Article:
iPhone breaks Moore’s law
My new phone cost more than my PC or TV
I’m getting ready to buy the iPhone. I mean buy it, not lease it from AT&T. I’ve been saving my allowance, and taking bottles and cans to the recyclers, and I’m getting close to the $700 needed (plus taxes) for the 16 GB 3G iPhone, I can hardly wait.
While I’m waiting I watch a little TV on my new 32-inch HD LCD TV that only cost $449 from Circuit City. And when I get bored with TV, I turn to my new $649 Dell Inspiron notebook with a 15- inch screen.
Soon I’ll have everything I need, and all of it for under $1,000 each, although I better hurry because I know the next generation iPhone will probably be $999 plus taxes.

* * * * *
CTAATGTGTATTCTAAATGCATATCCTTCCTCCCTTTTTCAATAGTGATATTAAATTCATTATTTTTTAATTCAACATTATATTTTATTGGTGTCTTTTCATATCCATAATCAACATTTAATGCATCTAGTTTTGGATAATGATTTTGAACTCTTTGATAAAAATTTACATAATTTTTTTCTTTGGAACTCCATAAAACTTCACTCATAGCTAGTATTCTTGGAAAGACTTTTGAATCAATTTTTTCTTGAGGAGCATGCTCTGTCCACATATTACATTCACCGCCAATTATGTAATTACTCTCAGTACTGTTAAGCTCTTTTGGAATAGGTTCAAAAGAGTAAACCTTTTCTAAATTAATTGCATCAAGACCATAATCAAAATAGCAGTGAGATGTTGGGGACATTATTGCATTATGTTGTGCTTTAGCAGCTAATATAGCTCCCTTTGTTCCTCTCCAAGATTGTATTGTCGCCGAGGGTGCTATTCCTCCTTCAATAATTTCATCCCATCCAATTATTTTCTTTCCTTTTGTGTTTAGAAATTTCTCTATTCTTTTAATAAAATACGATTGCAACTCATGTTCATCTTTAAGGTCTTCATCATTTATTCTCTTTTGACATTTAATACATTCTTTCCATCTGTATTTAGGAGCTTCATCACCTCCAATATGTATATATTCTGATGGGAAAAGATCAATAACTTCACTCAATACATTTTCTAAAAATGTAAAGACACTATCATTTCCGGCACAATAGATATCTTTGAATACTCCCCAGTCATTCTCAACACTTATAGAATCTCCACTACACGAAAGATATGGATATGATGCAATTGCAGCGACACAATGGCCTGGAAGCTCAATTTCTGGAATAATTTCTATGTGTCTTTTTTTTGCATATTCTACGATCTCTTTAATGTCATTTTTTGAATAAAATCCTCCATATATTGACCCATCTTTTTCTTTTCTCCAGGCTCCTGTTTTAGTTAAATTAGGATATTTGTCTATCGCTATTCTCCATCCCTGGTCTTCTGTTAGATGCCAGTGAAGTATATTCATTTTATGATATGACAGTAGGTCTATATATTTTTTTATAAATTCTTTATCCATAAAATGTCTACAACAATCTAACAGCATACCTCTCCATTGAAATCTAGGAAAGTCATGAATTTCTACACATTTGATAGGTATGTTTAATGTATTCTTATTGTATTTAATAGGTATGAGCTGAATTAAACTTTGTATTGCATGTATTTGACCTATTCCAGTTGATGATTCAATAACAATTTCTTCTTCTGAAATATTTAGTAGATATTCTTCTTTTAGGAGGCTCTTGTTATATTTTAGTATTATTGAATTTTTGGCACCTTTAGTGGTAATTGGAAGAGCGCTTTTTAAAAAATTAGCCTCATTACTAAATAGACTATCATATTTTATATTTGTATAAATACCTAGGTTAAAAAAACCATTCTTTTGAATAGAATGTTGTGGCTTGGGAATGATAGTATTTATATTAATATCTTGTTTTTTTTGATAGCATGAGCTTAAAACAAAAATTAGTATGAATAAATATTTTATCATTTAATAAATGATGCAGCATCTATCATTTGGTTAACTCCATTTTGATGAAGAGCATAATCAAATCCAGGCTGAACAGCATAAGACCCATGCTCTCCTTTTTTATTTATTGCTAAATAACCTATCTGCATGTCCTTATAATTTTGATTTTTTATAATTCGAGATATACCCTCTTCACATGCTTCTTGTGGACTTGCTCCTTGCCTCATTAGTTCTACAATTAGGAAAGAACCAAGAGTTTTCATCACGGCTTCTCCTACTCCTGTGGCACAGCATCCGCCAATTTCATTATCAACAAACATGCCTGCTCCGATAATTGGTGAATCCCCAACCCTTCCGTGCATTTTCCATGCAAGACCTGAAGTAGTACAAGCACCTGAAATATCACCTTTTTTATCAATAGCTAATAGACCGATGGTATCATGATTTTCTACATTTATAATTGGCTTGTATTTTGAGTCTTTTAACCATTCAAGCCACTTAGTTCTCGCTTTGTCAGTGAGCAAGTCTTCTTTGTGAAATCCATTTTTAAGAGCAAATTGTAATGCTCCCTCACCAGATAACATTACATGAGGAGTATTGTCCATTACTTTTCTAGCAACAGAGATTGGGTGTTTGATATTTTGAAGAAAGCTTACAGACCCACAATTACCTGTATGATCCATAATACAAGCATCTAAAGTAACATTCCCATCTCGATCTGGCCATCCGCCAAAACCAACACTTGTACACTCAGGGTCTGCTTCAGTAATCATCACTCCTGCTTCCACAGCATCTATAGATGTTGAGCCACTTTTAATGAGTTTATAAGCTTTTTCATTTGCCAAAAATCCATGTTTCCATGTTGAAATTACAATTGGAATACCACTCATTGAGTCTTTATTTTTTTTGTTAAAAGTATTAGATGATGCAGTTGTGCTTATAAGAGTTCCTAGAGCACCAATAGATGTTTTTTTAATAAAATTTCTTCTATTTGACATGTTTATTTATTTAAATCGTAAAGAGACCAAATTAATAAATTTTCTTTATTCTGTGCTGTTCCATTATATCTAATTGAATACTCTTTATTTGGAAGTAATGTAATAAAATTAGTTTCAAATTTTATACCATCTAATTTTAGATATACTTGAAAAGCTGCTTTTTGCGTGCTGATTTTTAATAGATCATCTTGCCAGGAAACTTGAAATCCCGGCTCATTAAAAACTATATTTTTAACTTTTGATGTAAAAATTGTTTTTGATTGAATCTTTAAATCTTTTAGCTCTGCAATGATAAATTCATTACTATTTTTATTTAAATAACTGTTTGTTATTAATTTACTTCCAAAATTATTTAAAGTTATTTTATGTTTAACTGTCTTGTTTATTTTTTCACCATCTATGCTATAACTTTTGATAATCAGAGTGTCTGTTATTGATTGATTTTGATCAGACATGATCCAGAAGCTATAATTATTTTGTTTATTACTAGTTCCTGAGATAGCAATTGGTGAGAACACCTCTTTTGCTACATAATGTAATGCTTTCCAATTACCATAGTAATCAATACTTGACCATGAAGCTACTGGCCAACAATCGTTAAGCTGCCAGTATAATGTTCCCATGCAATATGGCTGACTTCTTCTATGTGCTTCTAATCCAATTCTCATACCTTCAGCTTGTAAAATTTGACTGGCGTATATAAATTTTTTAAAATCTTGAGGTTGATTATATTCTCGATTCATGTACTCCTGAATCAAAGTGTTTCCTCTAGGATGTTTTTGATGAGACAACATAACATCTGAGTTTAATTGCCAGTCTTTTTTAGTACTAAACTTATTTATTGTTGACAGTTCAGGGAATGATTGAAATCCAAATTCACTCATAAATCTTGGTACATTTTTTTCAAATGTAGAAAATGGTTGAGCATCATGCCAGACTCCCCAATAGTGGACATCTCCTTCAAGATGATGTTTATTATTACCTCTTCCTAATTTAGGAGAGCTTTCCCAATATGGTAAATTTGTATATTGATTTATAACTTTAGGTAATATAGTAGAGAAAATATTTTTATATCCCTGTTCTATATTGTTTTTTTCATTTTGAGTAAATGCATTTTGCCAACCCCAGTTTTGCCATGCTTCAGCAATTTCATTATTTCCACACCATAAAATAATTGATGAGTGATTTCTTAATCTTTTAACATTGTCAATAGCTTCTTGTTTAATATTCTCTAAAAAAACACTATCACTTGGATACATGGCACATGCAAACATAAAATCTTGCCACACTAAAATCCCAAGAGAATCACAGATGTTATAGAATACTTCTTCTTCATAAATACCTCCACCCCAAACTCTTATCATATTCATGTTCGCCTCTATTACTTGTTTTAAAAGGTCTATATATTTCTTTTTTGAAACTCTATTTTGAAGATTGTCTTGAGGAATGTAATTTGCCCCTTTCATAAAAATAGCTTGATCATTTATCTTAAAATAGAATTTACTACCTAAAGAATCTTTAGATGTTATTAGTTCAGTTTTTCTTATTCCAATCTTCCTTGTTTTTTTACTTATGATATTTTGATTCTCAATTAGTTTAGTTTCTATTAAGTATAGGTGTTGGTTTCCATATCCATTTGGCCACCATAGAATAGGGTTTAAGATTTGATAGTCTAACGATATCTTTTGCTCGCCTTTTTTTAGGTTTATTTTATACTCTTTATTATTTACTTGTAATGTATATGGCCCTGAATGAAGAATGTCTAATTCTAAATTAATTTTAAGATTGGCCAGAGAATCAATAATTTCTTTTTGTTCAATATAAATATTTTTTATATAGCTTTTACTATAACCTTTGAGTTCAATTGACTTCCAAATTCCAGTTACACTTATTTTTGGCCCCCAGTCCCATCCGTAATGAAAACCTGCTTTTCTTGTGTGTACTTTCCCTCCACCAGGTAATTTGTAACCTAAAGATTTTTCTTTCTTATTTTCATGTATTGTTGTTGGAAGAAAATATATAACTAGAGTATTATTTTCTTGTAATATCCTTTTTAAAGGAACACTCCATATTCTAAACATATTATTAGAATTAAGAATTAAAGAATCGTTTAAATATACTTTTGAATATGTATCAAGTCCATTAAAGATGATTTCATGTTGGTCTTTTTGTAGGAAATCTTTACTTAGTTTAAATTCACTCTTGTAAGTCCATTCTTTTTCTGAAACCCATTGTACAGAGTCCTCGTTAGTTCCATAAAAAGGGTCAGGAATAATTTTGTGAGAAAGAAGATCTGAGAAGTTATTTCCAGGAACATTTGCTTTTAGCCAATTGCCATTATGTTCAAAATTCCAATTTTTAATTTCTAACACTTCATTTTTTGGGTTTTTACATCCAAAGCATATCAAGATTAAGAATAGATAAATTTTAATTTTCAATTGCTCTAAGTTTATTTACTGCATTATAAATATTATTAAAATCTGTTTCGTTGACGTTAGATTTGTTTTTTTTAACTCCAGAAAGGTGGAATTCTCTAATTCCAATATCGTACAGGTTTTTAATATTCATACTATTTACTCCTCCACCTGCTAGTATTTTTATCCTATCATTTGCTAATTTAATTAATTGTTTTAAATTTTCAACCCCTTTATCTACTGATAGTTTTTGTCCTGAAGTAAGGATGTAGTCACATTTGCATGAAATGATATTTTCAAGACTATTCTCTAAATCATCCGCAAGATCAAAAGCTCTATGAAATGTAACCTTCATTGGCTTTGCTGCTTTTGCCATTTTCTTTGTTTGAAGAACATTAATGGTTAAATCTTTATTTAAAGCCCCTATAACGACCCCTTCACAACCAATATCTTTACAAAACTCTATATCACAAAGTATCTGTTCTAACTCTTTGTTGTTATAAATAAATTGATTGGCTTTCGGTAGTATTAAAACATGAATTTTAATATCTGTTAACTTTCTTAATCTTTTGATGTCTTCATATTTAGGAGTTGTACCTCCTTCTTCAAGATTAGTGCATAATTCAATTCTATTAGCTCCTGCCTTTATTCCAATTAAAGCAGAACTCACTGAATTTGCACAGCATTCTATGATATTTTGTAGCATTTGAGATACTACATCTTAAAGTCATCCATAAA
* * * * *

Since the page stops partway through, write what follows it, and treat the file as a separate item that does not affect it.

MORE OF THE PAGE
How come, I wonder, everything else in the universe electronic goes down in price or stays at the same price with added functionality and the iPhone goes up? Isn’t that what Moore’s law is all about?
Does Apple and AT&T know they’ve broken the law? Will they get arrested and have to go to jail? OMG – if Apple has to go to jail, what’s going to happen to all the Apple stores - will they be bought by CompUSA or Circuit City?
And how come a puny 3.5 inch 480 x 320 pocket computer costs more than my 15.4 inch 1680 x 1050 notebook computer, or my 32-inch 1900 x 1080 TV? Why does a smaller screen, with a less powerful processor cost more? I used to think I understood electronics and economics, but now, well now, I don’t know if anybody does.
You gotta give Steve Jobs credit, he is a disruptive force, breaking the law and changing the rules.